President Michael D Higgins has praised efforts to register the names of all those killed in El Salvador’s 12-year civil war, saying that only through the “work of memory” can a peaceful future take shape.
Speaking on his first visit to the Central American country since 1982, Mr Higgins said he found the project “deeply inspiring” and referred to the “important cathartic role” played by organisations in Latin America to remember the victims of conflicts and human rights abuses over recent decades.
He said he was “profoundly moved” to return to El Salvador as President 31 years after he led an Irish parliamentary delegation to investigate atrocities during the country’s civil war.
Speaking after receiving El Salvador's highest honour from the country's president yesterday, Mr Higgins said that during his 1982 visit he had "seen the dead bodies of some of the poorest people of the world as a consequence of the actions of some of the most powerful people in the world".
El Salvador's president Mauricio Nunes commended the President's "tireless work" in defending human rights and his "profound love" for the Latin American re gion and particularly his own country. At a ceremony at the presidential palace, he awarded Mr Higgins with the country's greatest decoration, the Orden Nacional José Matiás Delgado en el Grado de Gran Cruz Placa de Oro.
An estimated 80,000 people were killed in the civil war, which was ended in 1992. On his 1982 visit, Mr Higgins investigated the massacre of about 1,000 people in the rural village of El Mozote a month earlier.
In his speech last night, the President said he travelled to El Salvador in 1982 because he felt compelled to bear witness to violations of human rights by reporting on them and raising awareness of them.
He was speaking at the University of Central America where six Jesuits were murdered in 1989 in one of the most notorious acts of the war between US-backed government forces, supported by death squads, and left-wing rebels.
Drawing parallels between the conflicts in El Salvador and Northern Ireland, Mr Higgins recalled the “very moving ceremony” when the names of all those who died in the Troubles were read out on the 15th anniversary of the Good Friday agreement last April.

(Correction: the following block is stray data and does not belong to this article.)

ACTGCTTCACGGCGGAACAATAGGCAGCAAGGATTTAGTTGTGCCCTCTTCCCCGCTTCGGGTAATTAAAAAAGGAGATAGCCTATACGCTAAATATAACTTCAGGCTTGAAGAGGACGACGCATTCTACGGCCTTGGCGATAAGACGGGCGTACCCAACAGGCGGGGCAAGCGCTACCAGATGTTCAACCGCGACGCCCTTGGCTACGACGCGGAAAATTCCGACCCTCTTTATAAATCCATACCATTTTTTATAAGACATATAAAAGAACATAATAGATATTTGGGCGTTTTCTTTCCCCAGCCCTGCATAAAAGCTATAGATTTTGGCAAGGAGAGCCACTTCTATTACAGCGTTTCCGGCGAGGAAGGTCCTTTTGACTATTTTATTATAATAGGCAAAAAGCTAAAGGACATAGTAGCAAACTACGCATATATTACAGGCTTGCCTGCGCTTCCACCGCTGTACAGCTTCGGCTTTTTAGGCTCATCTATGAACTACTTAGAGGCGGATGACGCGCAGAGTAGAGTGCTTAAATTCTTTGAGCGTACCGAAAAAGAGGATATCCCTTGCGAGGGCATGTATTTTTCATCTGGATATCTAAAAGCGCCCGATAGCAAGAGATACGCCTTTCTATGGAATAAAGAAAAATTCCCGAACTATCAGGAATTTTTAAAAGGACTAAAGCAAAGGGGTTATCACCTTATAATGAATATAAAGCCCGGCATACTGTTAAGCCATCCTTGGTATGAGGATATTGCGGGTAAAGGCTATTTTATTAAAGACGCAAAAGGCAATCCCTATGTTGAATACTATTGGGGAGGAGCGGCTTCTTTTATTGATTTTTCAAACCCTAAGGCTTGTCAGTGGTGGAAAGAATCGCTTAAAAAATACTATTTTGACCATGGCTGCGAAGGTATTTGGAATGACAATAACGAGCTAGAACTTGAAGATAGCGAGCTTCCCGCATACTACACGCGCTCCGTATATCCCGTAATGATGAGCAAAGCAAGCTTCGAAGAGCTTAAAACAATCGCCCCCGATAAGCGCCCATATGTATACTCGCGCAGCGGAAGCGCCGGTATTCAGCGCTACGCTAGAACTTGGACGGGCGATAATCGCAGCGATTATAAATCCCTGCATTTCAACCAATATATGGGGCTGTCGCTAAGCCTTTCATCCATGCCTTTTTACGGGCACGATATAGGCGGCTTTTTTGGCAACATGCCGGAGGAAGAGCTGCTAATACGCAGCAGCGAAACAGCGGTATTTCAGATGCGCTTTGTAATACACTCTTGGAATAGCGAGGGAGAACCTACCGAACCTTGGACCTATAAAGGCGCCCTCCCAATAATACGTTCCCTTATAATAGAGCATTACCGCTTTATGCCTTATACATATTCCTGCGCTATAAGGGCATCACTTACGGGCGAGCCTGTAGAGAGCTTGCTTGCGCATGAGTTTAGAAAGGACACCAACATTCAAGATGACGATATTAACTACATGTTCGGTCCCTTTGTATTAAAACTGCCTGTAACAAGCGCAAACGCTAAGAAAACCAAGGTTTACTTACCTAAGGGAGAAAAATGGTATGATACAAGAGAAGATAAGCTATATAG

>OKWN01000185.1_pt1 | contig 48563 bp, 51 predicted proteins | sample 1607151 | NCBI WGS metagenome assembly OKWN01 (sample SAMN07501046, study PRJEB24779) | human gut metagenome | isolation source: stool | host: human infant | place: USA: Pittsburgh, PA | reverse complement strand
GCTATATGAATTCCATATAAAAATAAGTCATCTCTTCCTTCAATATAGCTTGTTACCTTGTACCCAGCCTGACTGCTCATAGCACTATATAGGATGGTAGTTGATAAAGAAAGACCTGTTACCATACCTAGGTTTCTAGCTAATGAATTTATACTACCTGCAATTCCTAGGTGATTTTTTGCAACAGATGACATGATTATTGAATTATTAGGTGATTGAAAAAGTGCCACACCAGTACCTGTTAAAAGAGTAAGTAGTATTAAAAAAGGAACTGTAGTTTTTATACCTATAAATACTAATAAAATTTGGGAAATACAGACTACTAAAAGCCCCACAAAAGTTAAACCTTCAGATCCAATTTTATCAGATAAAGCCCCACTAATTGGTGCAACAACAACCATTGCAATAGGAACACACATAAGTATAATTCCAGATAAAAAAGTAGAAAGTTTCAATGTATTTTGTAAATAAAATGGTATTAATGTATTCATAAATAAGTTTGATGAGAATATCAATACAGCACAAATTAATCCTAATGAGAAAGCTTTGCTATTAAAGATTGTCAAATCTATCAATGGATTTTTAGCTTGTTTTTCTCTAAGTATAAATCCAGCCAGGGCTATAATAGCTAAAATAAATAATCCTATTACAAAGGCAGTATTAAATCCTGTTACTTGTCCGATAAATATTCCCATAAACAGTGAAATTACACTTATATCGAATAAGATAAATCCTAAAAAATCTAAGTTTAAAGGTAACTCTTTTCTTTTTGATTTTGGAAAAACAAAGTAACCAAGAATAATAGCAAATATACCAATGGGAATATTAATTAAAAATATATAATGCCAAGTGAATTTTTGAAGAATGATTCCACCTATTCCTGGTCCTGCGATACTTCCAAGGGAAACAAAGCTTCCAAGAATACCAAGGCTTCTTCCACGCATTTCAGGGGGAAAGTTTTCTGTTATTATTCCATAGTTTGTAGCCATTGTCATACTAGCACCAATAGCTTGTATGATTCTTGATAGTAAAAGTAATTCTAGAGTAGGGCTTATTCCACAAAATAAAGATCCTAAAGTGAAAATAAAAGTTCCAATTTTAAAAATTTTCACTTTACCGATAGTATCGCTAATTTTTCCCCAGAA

Memory, he said, was “one of the greatest sources of interrogation bequeathed to us by the twentieth century, with its cortege of mass crimes and fateful experimentations with totalitarianism”.
“The act of naming summons up the person’s singularity,” he said. “It is a means to rebut the reduction of a loved one, neighbour, or fellow citizen, to the heartless, indifferent category of the ‘subversive,’ the ‘enemy’, and to refuse the subsuming of the loss in the all-encompassing denomination of ‘the war’, ‘the conflict’.”
Two Jesuits murdered in 1989, Armando López and Ignacio Ellacuría had studied in Dublin and were "passionately interested in Irish affairs and had attracted Irish Jesuits to work in El Salvador," he said.
The six Jesuits would be “remembered for their deeply felt and passionately argued philosophy which contributed so much to the development of new paradigms for Latin America’s poor,” he said.
Grave of Oscar Romero
Today, Mr Higgins will visit the grave of Archbishop Oscar Romero who was murdered on March 24th, 1980, while saying Mass, a day after he called for an end to the killings in El Salvador's conflict.
He described Archbishop Romero last night as an “illuminating icon” not only for the church but for the oppressed of the world and those in solidarity with them.
The President also praised charity Trócaire and other Irish groups as well as Bishop Eamon Casey for passing on evidence of the atrocities in El Salvador to people in Ireland and internationally.